In an email dated January 6 and shared with The Intercept by an attorney who works with detained migrants in the El Paso area, an ICE deportation officer wrote “[y]our client’s parole was denied again due to his asylum bar.” The officer added, “ICE considers him a flight risk due to the withholding of removal proceedings,” and “ICE determined that there is no guarantee that your client will show up for removal if a safe third country will accept him.”
This last bit is in reference to the fact that, unlike asylum, withholding is not designed to lead to permanent residency. It does not prevent the U.S. government from sending a noncitizen to a third country, or even returning them to the place they fled if the U.S. decides that circumstances have changed to make it safer.
It’s not clear why the El Paso area ceased its blanket denial policy in January. It may have had to do with overcrowding, which was already a problem months ago. Quartz reported in September that the San Diego and El Paso Border Patrol sectors were urgently seeking additional storage space for detention-related supplies. In May, the Department of Homeland Security’s Inspector General found that Border Patrol’s El Paso Del Norte Processing Center was wildly and dangerously overcrowded. (Recent migrants are initially held in Border Patrol custody before being transferred to ICE, so if ICE lacks detention space, people stay longer in Border Patrol facilities.)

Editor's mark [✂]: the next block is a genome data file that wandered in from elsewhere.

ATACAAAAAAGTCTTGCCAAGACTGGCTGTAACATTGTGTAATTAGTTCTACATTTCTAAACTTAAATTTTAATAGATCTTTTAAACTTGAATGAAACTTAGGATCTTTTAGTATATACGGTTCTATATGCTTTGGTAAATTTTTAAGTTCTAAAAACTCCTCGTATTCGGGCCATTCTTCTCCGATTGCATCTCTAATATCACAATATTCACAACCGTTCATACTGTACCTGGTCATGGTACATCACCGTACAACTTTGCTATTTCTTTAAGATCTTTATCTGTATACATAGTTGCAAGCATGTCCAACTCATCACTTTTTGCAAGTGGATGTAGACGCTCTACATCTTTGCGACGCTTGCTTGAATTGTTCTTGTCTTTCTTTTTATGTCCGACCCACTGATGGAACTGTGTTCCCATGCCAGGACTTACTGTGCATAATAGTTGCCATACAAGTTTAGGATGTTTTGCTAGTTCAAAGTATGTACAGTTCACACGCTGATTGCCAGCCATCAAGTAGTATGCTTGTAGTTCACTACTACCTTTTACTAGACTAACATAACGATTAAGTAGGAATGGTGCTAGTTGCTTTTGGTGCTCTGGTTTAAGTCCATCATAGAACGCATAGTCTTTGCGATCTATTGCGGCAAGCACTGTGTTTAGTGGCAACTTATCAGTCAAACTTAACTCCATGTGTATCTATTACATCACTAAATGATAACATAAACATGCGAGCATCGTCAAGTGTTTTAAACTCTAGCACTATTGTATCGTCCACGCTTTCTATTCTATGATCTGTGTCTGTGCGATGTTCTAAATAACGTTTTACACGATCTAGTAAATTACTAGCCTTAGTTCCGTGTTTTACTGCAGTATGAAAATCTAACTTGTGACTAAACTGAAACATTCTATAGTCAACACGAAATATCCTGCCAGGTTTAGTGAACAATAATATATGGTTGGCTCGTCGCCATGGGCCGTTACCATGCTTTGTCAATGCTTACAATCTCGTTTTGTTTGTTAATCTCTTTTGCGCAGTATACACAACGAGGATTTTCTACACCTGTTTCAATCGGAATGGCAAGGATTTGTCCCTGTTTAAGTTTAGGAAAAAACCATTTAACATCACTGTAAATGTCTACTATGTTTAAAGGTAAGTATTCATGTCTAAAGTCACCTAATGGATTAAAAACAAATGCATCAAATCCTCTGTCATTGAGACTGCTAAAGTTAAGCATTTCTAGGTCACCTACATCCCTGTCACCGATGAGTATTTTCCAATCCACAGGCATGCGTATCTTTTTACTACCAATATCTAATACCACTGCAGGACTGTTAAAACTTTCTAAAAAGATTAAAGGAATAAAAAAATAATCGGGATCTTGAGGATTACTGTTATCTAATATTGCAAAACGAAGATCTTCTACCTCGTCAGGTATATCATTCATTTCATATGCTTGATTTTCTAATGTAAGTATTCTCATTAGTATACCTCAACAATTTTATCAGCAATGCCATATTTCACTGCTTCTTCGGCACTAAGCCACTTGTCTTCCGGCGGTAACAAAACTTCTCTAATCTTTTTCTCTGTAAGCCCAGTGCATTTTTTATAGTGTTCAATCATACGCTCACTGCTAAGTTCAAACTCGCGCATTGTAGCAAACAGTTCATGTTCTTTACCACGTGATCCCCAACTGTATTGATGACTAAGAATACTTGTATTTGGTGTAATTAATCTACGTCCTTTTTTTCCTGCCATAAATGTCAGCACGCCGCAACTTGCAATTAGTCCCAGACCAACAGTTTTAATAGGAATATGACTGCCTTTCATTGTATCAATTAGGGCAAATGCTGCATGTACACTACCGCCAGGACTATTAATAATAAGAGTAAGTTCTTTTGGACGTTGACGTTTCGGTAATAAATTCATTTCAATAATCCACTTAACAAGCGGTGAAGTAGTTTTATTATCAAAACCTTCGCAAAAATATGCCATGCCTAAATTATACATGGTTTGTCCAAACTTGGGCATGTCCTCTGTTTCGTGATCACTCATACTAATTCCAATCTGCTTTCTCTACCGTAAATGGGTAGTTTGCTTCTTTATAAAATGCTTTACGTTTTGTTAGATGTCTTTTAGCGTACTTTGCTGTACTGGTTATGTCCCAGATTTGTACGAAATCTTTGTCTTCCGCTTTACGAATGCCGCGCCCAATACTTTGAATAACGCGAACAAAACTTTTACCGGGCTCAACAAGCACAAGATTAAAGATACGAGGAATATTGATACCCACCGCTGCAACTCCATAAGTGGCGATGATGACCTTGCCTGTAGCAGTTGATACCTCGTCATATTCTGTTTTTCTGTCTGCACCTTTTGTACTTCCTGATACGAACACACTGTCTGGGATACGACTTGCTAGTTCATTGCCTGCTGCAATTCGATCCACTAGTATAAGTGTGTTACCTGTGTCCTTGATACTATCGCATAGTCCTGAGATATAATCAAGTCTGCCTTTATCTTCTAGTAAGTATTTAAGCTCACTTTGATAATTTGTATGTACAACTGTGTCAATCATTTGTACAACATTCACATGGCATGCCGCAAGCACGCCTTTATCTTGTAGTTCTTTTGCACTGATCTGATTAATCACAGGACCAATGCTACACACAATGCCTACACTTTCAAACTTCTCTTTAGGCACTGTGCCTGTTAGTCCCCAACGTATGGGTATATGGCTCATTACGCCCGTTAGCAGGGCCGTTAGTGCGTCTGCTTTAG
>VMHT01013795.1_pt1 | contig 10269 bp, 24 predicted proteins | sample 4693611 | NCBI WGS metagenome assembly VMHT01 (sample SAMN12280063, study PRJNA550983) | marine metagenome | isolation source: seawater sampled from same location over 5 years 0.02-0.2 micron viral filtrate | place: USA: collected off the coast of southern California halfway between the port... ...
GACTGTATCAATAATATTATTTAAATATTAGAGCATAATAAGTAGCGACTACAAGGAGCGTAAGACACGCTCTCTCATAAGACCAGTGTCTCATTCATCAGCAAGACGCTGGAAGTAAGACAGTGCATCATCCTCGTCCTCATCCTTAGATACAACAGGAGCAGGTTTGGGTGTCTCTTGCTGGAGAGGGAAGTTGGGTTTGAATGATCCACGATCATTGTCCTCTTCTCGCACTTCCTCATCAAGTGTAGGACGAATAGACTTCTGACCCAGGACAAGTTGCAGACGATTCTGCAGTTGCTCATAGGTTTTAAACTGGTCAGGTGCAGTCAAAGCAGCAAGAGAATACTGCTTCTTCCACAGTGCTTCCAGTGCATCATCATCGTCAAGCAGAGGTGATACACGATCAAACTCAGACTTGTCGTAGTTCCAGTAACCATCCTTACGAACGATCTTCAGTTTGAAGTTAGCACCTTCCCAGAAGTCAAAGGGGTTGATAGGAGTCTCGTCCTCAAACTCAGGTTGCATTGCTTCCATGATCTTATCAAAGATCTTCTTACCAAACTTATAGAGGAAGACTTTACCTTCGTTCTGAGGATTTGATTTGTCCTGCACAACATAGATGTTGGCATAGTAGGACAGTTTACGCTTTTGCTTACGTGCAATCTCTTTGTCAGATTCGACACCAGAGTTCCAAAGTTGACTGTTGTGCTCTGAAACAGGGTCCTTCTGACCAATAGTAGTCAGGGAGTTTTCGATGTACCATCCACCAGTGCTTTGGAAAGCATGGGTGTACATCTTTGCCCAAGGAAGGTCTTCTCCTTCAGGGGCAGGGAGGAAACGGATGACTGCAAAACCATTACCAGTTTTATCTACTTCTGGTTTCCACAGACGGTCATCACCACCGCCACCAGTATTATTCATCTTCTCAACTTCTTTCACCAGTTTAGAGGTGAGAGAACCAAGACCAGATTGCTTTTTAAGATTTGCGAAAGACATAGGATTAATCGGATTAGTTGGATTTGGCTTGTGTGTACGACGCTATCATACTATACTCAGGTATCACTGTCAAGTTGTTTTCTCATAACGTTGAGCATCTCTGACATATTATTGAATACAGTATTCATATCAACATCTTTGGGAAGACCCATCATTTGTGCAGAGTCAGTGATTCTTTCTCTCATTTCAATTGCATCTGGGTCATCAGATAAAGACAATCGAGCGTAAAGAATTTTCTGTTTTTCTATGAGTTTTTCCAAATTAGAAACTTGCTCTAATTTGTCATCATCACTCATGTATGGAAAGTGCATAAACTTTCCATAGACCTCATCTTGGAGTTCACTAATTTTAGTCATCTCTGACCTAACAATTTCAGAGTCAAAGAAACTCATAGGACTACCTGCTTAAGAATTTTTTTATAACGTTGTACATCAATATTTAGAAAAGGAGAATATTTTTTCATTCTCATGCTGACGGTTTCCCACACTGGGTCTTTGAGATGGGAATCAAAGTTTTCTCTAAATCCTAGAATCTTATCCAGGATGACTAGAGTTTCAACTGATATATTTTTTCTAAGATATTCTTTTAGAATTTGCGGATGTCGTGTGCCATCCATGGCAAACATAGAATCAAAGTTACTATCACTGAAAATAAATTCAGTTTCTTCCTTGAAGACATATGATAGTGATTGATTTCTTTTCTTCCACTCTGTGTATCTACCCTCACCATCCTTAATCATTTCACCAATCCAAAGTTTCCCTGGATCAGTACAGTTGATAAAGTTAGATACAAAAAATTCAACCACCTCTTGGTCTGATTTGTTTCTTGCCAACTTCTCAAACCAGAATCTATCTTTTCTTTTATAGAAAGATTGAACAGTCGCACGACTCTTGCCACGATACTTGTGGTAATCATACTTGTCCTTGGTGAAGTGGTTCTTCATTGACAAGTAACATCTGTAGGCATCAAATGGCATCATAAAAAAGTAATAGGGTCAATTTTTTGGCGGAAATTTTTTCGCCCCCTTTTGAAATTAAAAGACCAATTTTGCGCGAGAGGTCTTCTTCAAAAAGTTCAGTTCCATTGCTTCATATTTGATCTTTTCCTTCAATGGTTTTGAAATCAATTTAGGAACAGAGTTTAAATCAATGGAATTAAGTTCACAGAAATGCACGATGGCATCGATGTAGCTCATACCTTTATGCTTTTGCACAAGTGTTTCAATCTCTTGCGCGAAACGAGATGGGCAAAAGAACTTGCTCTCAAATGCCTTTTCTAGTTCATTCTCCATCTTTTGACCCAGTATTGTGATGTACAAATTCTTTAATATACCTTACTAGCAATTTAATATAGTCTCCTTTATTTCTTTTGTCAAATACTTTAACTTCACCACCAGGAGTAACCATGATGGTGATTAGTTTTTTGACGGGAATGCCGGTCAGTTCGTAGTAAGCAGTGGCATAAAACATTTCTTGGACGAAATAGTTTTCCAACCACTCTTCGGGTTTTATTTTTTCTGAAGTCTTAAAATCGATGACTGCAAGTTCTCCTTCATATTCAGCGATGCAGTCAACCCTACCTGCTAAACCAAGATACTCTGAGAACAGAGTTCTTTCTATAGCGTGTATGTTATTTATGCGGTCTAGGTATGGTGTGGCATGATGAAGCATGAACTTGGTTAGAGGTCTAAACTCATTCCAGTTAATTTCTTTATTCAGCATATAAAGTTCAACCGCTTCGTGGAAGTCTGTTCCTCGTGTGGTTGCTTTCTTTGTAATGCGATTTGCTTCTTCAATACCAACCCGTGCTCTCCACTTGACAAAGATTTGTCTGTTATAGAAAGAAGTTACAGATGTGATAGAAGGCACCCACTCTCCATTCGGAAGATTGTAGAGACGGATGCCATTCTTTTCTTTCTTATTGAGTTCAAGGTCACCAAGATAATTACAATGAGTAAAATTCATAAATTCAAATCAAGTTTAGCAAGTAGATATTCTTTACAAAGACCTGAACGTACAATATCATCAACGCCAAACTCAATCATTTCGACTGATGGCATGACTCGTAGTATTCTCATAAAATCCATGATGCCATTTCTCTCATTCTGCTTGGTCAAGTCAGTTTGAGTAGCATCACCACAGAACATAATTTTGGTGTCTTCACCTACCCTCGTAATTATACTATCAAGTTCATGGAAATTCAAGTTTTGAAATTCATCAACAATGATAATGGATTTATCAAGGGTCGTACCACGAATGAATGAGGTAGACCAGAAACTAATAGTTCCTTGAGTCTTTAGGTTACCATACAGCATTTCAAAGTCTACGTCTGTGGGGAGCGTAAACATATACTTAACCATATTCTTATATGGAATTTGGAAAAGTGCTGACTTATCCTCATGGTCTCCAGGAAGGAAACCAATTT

Blocking access to both bond and parole for migrants detained in the El Paso sector would mean that ICE’s detention facilities — and by extension, Border Patrol’s — would have been taking in more detainees and releasing very few, as large numbers of asylum-seekers from Central America continued to arrive at the southern border. The fact that ICE eased access to bond and parole at about the same time last month in El Paso further suggests that the decisions may have stemmed more from practical concerns than from legal worries about parole denials. Attorneys operating in the San Antonio area said detention centers there appeared to still be below capacity.
Linda Corchado, the director of legal services at the El Paso-based Las Americas Immigrant Advocacy Center, said that the rollout and subsequent reversal of the policy in El Paso pointed to a pattern of “arbitrary denials.” At “one period of time, an entire class is barred then suddenly, that bar is lifted,” she said.